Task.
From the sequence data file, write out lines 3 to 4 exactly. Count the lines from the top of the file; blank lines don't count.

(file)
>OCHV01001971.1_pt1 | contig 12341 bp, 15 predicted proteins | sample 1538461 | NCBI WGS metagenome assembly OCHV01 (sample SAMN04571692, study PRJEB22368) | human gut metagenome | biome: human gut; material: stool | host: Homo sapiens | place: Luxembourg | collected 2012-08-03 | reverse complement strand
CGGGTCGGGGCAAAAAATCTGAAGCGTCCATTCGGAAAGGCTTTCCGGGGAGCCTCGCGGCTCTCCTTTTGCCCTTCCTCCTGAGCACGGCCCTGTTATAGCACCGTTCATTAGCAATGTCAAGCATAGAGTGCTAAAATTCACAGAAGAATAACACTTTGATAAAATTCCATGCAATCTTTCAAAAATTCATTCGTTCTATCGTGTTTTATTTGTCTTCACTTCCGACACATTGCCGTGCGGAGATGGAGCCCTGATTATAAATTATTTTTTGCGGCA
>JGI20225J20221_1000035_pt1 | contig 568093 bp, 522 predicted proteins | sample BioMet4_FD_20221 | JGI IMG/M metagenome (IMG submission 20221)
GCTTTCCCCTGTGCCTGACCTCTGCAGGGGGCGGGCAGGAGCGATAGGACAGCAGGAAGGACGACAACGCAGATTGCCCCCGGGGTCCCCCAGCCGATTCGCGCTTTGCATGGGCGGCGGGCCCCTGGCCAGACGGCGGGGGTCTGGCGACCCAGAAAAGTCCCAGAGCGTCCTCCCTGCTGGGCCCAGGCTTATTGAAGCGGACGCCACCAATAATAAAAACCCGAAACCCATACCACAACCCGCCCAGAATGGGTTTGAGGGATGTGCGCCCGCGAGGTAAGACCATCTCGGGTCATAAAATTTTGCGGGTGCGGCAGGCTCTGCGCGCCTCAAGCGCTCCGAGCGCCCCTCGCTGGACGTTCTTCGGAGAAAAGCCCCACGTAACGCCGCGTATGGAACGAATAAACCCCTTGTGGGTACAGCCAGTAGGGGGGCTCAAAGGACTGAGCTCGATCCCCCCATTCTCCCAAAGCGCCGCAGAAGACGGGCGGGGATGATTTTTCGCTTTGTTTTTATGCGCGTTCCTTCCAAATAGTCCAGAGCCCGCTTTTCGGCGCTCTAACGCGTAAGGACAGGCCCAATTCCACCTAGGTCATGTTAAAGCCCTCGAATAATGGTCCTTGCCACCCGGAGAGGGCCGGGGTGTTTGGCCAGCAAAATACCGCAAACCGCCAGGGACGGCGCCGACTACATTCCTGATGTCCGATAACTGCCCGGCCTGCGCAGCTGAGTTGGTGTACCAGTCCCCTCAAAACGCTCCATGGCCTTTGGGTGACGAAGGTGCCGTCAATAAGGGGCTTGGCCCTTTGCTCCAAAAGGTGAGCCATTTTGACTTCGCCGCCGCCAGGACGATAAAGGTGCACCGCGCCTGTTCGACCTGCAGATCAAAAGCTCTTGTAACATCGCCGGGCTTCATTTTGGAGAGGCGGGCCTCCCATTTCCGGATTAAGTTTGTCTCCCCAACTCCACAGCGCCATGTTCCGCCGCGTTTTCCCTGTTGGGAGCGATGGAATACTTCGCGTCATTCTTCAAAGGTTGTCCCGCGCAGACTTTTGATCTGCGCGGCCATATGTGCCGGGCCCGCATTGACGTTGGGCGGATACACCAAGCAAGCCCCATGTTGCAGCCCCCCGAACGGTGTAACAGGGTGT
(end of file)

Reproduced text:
>JGI20225J20221_1000035_pt1 | contig 568093 bp, 522 predicted proteins | sample BioMet4_FD_20221 | JGI IMG/M metagenome (IMG submission 20221)
GCTTTCCCCTGTGCCTGACCTCTGCAGGGGGCGGGCAGGAGCGATAGGACAGCAGGAAGGACGACAACGCAGATTGCCCCCGGGGTCCCCCAGCCGATTCGCGCTTTGCATGGGCGGCGGGCCCCTGGCCAGACGGCGGGGGTCTGGCGACCCAGAAAAGTCCCAGAGCGTCCTCCCTGCTGGGCCCAGGCTTATTGAAGCGGACGCCACCAATAATAAAAACCCGAAACCCATACCACAACCCGCCCAGAATGGGTTTGAGGGATGTGCGCCCGCGAGGTAAGACCATCTCGGGTCATAAAATTTTGCGGGTGCGGCAGGCTCTGCGCGCCTCAAGCGCTCCGAGCGCCCCTCGCTGGACGTTCTTCGGAGAAAAGCCCCACGTAACGCCGCGTATGGAACGAATAAACCCCTTGTGGGTACAGCCAGTAGGGGGGCTCAAAGGACTGAGCTCGATCCCCCCATTCTCCCAAAGCGCCGCAGAAGACGGGCGGGGATGATTTTTCGCTTTGTTTTTATGCGCGTTCCTTCCAAATAGTCCAGAGCCCGCTTTTCGGCGCTCTAACGCGTAAGGACAGGCCCAATTCCACCTAGGTCATGTTAAAGCCCTCGAATAATGGTCCTTGCCACCCGGAGAGGGCCGGGGTGTTTGGCCAGCAAAATACCGCAAACCGCCAGGGACGGCGCCGACTACATTCCTGATGTCCGATAACTGCCCGGCCTGCGCAGCTGAGTTGGTGTACCAGTCCCCTCAAAACGCTCCATGGCCTTTGGGTGACGAAGGTGCCGTCAATAAGGGGCTTGGCCCTTTGCTCCAAAAGGTGAGCCATTTTGACTTCGCCGCCGCCAGGACGATAAAGGTGCACCGCGCCTGTTCGACCTGCAGATCAAAAGCTCTTGTAACATCGCCGGGCTTCATTTTGGAGAGGCGGGCCTCCCATTTCCGGATTAAGTTTGTCTCCCCAACTCCACAGCGCCATGTTCCGCCGCGTTTTCCCTGTTGGGAGCGATGGAATACTTCGCGTCATTCTTCAAAGGTTGTCCCGCGCAGACTTTTGATCTGCGCGGCCATATGTGCCGGGCCCGCATTGACGTTGGGCGGATACACCAAGCAAGCCCCATGTTGCAGCCCCCCGAACGGTGTAACAGGGTGT